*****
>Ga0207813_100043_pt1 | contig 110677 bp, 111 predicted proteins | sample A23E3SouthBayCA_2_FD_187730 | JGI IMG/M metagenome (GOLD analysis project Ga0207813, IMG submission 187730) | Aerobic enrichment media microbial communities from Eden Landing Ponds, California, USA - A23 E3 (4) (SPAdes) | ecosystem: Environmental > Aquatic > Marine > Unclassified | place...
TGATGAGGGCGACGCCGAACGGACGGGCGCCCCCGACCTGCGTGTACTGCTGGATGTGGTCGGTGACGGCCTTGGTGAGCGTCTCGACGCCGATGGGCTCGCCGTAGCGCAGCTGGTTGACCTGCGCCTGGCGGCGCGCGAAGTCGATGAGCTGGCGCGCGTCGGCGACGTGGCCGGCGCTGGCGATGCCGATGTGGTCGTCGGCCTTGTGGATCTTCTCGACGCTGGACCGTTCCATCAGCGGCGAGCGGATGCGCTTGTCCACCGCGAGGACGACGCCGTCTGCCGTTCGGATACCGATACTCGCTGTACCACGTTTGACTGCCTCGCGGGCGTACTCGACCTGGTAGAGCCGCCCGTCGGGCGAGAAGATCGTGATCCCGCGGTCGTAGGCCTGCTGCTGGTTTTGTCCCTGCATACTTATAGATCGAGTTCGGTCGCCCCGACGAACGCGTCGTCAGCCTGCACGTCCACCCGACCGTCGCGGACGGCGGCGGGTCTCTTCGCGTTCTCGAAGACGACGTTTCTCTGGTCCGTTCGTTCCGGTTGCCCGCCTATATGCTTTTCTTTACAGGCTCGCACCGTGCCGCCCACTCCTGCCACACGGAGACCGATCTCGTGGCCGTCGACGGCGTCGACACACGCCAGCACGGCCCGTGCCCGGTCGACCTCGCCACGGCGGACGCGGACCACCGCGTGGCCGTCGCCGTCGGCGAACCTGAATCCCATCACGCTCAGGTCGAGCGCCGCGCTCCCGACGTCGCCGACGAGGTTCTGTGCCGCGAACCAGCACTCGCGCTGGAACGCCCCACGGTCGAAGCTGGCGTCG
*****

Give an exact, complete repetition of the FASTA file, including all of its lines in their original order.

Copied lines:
>Ga0207813_100043_pt1 | contig 110677 bp, 111 predicted proteins | sample A23E3SouthBayCA_2_FD_187730 | JGI IMG/M metagenome (GOLD analysis project Ga0207813, IMG submission 187730) | Aerobic enrichment media microbial communities from Eden Landing Ponds, California, USA - A23 E3 (4) (SPAdes) | ecosystem: Environmental > Aquatic > Marine > Unclassified | place...
TGATGAGGGCGACGCCGAACGGACGGGCGCCCCCGACCTGCGTGTACTGCTGGATGTGGTCGGTGACGGCCTTGGTGAGCGTCTCGACGCCGATGGGCTCGCCGTAGCGCAGCTGGTTGACCTGCGCCTGGCGGCGCGCGAAGTCGATGAGCTGGCGCGCGTCGGCGACGTGGCCGGCGCTGGCGATGCCGATGTGGTCGTCGGCCTTGTGGATCTTCTCGACGCTGGACCGTTCCATCAGCGGCGAGCGGATGCGCTTGTCCACCGCGAGGACGACGCCGTCTGCCGTTCGGATACCGATACTCGCTGTACCACGTTTGACTGCCTCGCGGGCGTACTCGACCTGGTAGAGCCGCCCGTCGGGCGAGAAGATCGTGATCCCGCGGTCGTAGGCCTGCTGCTGGTTTTGTCCCTGCATACTTATAGATCGAGTTCGGTCGCCCCGACGAACGCGTCGTCAGCCTGCACGTCCACCCGACCGTCGCGGACGGCGGCGGGTCTCTTCGCGTTCTCGAAGACGACGTTTCTCTGGTCCGTTCGTTCCGGTTGCCCGCCTATATGCTTTTCTTTACAGGCTCGCACCGTGCCGCCCACTCCTGCCACACGGAGACCGATCTCGTGGCCGTCGACGGCGTCGACACACGCCAGCACGGCCCGTGCCCGGTCGACCTCGCCACGGCGGACGCGGACCACCGCGTGGCCGTCGCCGTCGGCGAACCTGAATCCCATCACGCTCAGGTCGAGCGCCGCGCTCCCGACGTCGCCGACGAGGTTCTGTGCCGCGAACCAGCACTCGCGCTGGAACGCCCCACGGTCGAAGCTGGCGTCG